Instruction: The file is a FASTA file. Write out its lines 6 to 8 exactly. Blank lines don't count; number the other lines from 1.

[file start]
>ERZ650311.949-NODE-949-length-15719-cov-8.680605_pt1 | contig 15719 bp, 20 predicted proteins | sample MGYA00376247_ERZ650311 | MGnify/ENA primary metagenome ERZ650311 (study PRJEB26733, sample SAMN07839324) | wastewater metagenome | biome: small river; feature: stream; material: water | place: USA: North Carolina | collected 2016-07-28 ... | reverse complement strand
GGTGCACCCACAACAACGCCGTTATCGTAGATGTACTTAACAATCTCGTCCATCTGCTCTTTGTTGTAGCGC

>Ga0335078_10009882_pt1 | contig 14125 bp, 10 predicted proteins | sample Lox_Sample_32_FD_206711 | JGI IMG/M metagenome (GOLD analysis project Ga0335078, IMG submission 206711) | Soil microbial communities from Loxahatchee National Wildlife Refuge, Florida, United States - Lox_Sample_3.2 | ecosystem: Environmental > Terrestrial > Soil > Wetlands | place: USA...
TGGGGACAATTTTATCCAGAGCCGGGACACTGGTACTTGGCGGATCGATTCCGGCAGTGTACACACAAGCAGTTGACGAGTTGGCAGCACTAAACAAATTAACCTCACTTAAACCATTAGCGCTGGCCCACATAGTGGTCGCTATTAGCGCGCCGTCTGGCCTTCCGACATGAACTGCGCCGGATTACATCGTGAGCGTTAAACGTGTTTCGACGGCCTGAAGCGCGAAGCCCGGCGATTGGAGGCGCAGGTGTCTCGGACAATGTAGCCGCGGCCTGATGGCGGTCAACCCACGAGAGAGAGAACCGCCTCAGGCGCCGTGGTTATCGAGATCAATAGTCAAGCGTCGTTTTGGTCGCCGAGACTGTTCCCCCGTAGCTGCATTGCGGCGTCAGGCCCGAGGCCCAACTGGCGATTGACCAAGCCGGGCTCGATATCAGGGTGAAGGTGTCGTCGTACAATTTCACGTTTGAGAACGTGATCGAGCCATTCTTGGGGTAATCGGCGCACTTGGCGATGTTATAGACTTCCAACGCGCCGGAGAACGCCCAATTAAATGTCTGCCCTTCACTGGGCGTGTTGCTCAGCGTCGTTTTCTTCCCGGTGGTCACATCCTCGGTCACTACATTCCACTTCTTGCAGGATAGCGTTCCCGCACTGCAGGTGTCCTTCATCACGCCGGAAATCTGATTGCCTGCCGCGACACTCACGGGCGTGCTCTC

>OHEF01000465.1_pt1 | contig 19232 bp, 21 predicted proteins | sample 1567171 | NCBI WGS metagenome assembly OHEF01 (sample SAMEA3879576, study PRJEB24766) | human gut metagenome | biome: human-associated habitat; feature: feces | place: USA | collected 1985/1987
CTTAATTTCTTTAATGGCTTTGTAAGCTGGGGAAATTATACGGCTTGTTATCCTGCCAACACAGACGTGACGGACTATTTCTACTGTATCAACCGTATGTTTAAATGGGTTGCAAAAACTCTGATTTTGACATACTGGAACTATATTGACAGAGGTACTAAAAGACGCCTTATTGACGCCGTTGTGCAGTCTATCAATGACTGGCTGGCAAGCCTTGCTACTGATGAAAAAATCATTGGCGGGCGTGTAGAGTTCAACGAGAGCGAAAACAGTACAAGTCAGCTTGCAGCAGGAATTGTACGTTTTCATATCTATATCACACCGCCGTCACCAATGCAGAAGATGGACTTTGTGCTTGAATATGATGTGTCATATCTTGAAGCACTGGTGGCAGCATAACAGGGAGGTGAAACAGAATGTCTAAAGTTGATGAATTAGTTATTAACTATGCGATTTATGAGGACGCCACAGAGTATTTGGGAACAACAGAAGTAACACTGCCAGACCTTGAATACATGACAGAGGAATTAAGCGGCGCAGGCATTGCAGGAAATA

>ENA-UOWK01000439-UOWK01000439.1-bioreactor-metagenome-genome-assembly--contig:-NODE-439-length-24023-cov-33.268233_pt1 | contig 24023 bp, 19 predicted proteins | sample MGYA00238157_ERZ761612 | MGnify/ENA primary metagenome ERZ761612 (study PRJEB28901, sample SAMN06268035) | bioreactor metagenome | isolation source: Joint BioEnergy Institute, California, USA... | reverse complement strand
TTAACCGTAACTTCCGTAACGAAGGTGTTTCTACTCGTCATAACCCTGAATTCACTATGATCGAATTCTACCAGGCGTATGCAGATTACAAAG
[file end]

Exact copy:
CTTAATTTCTTTAATGGCTTTGTAAGCTGGGGAAATTATACGGCTTGTTATCCTGCCAACACAGACGTGACGGACTATTTCTACTGTATCAACCGTATGTTTAAATGGGTTGCAAAAACTCTGATTTTGACATACTGGAACTATATTGACAGAGGTACTAAAAGACGCCTTATTGACGCCGTTGTGCAGTCTATCAATGACTGGCTGGCAAGCCTTGCTACTGATGAAAAAATCATTGGCGGGCGTGTAGAGTTCAACGAGAGCGAAAACAGTACAAGTCAGCTTGCAGCAGGAATTGTACGTTTTCATATCTATATCACACCGCCGTCACCAATGCAGAAGATGGACTTTGTGCTTGAATATGATGTGTCATATCTTGAAGCACTGGTGGCAGCATAACAGGGAGGTGAAACAGAATGTCTAAAGTTGATGAATTAGTTATTAACTATGCGATTTATGAGGACGCCACAGAGTATTTGGGAACAACAGAAGTAACACTGCCAGACCTTGAATACATGACAGAGGAATTAAGCGGCGCAGGCATTGCAGGAAATA

>ENA-UOWK01000439-UOWK01000439.1-bioreactor-metagenome-genome-assembly--contig:-NODE-439-length-24023-cov-33.268233_pt1 | contig 24023 bp, 19 predicted proteins | sample MGYA00238157_ERZ761612 | MGnify/ENA primary metagenome ERZ761612 (study PRJEB28901, sample SAMN06268035) | bioreactor metagenome | isolation source: Joint BioEnergy Institute, California, USA... | reverse complement strand
TTAACCGTAACTTCCGTAACGAAGGTGTTTCTACTCGTCATAACCCTGAATTCACTATGATCGAATTCTACCAGGCGTATGCAGATTACAAAG